As an English language learner, you may have experienced the frustration of saying something that you think is correct only to have someone give you a strange look or correct your mistake. It can sometimes feel awkward (especially when the correction isn’t done constructively) but don’t worry, as we’ve all been there. In fact, many native speakers make these mistakes too.
In this article, we’ll highlight four of these mistakes and offer tips on how to avoid them. So, whatever your learning goal or proficiency level is, this article is for you.
1. Words that sound similar but have different meanings
Words that sound the same but are spelled differently and have different meanings are called homophones. One widespread example of this is “their” and “there.” If you’ve encountered this a couple of times, especially in digital (typed) conversations, here is a brief explanation of the two words. “Their” is a possessive pronoun that shows possession or ownership, while “there” is used to indicate a place or location. To avoid this mistake, it can be helpful to try to think about the context in which the word is being used and to pay attention to the spelling of the word.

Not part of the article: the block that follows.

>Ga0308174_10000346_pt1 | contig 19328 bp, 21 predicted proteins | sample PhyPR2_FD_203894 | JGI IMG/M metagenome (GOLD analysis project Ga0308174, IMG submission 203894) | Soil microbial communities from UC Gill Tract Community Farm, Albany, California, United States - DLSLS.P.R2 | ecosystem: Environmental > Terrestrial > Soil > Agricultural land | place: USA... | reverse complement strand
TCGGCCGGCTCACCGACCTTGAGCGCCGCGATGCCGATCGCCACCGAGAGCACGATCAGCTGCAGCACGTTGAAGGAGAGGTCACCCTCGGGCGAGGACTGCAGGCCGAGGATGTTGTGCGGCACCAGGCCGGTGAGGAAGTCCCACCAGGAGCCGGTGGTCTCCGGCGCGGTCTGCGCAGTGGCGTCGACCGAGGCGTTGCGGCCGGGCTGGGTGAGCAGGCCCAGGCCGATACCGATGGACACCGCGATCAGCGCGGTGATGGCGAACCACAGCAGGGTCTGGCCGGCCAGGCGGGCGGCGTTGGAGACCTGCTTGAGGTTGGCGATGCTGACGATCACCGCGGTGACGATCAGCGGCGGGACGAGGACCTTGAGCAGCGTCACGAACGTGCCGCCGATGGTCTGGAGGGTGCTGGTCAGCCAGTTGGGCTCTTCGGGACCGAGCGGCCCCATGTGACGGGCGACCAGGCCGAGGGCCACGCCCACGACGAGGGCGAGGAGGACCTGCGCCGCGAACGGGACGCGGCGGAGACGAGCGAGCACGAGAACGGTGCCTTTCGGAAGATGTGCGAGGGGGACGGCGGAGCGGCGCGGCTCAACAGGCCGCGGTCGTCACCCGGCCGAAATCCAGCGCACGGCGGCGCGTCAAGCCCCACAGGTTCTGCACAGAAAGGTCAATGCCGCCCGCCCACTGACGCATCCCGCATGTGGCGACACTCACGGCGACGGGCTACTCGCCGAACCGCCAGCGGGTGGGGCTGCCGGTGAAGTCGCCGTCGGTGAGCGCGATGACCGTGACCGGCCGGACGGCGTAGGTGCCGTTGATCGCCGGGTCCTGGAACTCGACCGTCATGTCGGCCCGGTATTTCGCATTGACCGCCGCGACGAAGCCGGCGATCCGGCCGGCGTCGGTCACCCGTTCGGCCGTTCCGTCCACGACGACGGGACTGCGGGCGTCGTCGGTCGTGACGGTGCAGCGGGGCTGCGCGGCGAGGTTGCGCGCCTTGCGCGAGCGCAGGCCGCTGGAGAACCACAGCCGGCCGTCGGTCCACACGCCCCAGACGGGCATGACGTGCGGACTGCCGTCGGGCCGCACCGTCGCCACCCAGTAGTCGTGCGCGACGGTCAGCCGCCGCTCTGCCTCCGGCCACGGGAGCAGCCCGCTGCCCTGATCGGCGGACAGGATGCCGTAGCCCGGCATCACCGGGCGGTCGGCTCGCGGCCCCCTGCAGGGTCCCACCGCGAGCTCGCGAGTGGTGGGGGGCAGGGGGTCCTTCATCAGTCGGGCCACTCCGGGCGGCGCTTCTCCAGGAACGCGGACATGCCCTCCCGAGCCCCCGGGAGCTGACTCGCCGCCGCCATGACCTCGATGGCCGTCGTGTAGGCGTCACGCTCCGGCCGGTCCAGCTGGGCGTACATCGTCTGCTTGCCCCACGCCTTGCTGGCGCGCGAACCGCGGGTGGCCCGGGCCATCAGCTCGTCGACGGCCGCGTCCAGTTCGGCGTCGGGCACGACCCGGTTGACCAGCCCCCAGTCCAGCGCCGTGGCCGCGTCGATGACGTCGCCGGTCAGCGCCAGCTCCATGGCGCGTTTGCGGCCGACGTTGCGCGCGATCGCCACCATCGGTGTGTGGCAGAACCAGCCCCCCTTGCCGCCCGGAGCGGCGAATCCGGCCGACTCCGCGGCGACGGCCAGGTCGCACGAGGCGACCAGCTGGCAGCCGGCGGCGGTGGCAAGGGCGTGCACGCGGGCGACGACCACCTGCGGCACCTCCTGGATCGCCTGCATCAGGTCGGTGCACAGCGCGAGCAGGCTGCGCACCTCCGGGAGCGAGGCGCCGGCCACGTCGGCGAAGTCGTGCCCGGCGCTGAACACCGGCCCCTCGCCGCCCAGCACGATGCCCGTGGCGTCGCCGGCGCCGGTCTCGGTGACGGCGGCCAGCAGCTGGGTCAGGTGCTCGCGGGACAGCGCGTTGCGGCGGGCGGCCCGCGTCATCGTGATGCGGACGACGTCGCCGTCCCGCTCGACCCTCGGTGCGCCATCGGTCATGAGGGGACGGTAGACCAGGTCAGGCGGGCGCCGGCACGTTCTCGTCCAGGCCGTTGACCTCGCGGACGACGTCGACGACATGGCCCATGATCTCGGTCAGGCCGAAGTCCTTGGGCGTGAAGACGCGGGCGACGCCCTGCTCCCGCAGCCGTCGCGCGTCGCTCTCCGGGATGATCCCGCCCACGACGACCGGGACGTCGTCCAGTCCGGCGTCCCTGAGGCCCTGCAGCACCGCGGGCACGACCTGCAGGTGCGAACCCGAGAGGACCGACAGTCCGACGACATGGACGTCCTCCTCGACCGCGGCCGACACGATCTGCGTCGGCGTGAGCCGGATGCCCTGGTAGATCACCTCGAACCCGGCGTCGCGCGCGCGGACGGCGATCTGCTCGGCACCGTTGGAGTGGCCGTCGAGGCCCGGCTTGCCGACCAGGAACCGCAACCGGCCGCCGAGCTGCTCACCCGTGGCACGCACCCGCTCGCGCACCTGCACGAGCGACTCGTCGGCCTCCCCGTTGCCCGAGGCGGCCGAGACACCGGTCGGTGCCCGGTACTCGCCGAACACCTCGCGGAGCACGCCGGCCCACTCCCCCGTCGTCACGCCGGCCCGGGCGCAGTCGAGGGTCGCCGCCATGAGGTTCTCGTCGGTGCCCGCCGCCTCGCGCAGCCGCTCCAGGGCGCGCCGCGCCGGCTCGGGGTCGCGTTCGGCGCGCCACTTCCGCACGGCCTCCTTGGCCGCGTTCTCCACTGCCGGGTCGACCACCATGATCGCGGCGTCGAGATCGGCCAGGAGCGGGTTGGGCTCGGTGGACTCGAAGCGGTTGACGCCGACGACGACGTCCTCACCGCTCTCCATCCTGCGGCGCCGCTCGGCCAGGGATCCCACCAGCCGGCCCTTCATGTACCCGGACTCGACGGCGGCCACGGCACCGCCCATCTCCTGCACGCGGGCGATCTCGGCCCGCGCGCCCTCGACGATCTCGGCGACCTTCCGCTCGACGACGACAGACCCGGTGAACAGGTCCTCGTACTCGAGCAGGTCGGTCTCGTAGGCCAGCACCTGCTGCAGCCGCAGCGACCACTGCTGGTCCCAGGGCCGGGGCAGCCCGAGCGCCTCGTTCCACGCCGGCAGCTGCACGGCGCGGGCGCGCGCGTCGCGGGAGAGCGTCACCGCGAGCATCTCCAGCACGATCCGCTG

2. Using incorrect verb tenses
English has multiple complex principles guiding the use of verb tenses, and it is common for learners to get confused about which tense to use in a given situation. To avoid this mistake, it can be helpful to review the rules for verb tenses and to pay attention to the tense of the verb when reading or listening to English. Signing up with a tutor is the easiest way to get a simplified lesson about the use of verbs by helping you navigate through the complex system of English grammar.
3. Making use of incorrect word order in sentences
By principle, the usual word order is subject-verb-object. However, there are many exceptions to this rule (as there are with other rules), and it can be confusing for learners to know which word goes where. To avoid this mistake, it can be helpful to focus on learning common English phrases and sentence structures and to pay attention to the word order in the sentences you encounter.
4. Confusing idioms or expressions with their literal meanings
This happens when we make a direct interpretation of idioms by the meaning of their individual words. These idioms and expressions do not make sense when taken literally. For example, “he kicked the bucket” doesn’t literally mean that the person kicked a bucket with their feet; it simply means that the person “has passed,” which also means that the person died. To avoid this mistake, it can be helpful to understand common English idioms and expressions in context.
By being aware of these common mistakes and avoiding them, you can improve your English language skills and become more confident in your ability to communicate in the language. Keep practicing, and don’t be afraid to make mistakes. That’s how we learn and grow. Remember, we have all been there. As pointed out earlier, working with a tutor may be the most effective way for you to avoid these errors.